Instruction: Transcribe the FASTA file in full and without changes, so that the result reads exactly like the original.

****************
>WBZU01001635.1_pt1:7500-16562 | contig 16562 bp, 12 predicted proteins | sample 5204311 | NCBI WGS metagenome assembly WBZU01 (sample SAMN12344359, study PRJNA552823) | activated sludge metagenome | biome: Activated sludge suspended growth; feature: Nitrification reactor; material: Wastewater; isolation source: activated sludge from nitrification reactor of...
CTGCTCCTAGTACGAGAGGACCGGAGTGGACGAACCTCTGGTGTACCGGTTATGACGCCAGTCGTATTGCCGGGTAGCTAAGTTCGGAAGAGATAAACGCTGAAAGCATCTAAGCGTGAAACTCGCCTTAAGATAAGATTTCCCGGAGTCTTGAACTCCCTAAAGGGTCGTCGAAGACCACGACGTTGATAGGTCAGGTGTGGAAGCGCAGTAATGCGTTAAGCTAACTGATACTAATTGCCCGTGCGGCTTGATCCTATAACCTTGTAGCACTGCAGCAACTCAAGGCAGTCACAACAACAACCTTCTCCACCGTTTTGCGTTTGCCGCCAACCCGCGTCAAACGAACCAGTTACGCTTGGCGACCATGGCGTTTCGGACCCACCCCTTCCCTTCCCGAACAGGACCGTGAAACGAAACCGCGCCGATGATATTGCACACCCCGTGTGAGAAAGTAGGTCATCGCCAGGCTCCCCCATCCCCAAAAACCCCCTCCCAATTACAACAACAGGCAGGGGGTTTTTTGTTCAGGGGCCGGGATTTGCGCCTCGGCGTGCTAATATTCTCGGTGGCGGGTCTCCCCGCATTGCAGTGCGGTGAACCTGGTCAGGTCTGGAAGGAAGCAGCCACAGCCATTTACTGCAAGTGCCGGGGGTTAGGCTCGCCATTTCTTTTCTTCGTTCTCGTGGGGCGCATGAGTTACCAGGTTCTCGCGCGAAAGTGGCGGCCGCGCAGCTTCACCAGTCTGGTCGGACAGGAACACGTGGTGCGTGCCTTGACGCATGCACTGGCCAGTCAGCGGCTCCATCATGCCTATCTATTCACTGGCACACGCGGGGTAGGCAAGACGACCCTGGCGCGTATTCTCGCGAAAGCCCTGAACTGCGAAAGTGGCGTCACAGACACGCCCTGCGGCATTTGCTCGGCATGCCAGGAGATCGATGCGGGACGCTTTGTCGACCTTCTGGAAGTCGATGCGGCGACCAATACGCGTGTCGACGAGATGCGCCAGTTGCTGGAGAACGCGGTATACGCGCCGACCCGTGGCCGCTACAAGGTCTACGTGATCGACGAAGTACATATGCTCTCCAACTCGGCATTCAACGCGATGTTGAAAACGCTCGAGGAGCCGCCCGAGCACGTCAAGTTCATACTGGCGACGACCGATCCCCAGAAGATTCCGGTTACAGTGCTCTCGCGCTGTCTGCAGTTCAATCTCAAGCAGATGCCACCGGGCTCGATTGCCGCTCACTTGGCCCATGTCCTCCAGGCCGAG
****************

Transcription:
>WBZU01001635.1_pt1:7500-16562 | contig 16562 bp, 12 predicted proteins | sample 5204311 | NCBI WGS metagenome assembly WBZU01 (sample SAMN12344359, study PRJNA552823) | activated sludge metagenome | biome: Activated sludge suspended growth; feature: Nitrification reactor; material: Wastewater; isolation source: activated sludge from nitrification reactor of...
CTGCTCCTAGTACGAGAGGACCGGAGTGGACGAACCTCTGGTGTACCGGTTATGACGCCAGTCGTATTGCCGGGTAGCTAAGTTCGGAAGAGATAAACGCTGAAAGCATCTAAGCGTGAAACTCGCCTTAAGATAAGATTTCCCGGAGTCTTGAACTCCCTAAAGGGTCGTCGAAGACCACGACGTTGATAGGTCAGGTGTGGAAGCGCAGTAATGCGTTAAGCTAACTGATACTAATTGCCCGTGCGGCTTGATCCTATAACCTTGTAGCACTGCAGCAACTCAAGGCAGTCACAACAACAACCTTCTCCACCGTTTTGCGTTTGCCGCCAACCCGCGTCAAACGAACCAGTTACGCTTGGCGACCATGGCGTTTCGGACCCACCCCTTCCCTTCCCGAACAGGACCGTGAAACGAAACCGCGCCGATGATATTGCACACCCCGTGTGAGAAAGTAGGTCATCGCCAGGCTCCCCCATCCCCAAAAACCCCCTCCCAATTACAACAACAGGCAGGGGGTTTTTTGTTCAGGGGCCGGGATTTGCGCCTCGGCGTGCTAATATTCTCGGTGGCGGGTCTCCCCGCATTGCAGTGCGGTGAACCTGGTCAGGTCTGGAAGGAAGCAGCCACAGCCATTTACTGCAAGTGCCGGGGGTTAGGCTCGCCATTTCTTTTCTTCGTTCTCGTGGGGCGCATGAGTTACCAGGTTCTCGCGCGAAAGTGGCGGCCGCGCAGCTTCACCAGTCTGGTCGGACAGGAACACGTGGTGCGTGCCTTGACGCATGCACTGGCCAGTCAGCGGCTCCATCATGCCTATCTATTCACTGGCACACGCGGGGTAGGCAAGACGACCCTGGCGCGTATTCTCGCGAAAGCCCTGAACTGCGAAAGTGGCGTCACAGACACGCCCTGCGGCATTTGCTCGGCATGCCAGGAGATCGATGCGGGACGCTTTGTCGACCTTCTGGAAGTCGATGCGGCGACCAATACGCGTGTCGACGAGATGCGCCAGTTGCTGGAGAACGCGGTATACGCGCCGACCCGTGGCCGCTACAAGGTCTACGTGATCGACGAAGTACATATGCTCTCCAACTCGGCATTCAACGCGATGTTGAAAACGCTCGAGGAGCCGCCCGAGCACGTCAAGTTCATACTGGCGACGACCGATCCCCAGAAGATTCCGGTTACAGTGCTCTCGCGCTGTCTGCAGTTCAATCTCAAGCAGATGCCACCGGGCTCGATTGCCGCTCACTTGGCCCATGTCCTCCAGGCCGAG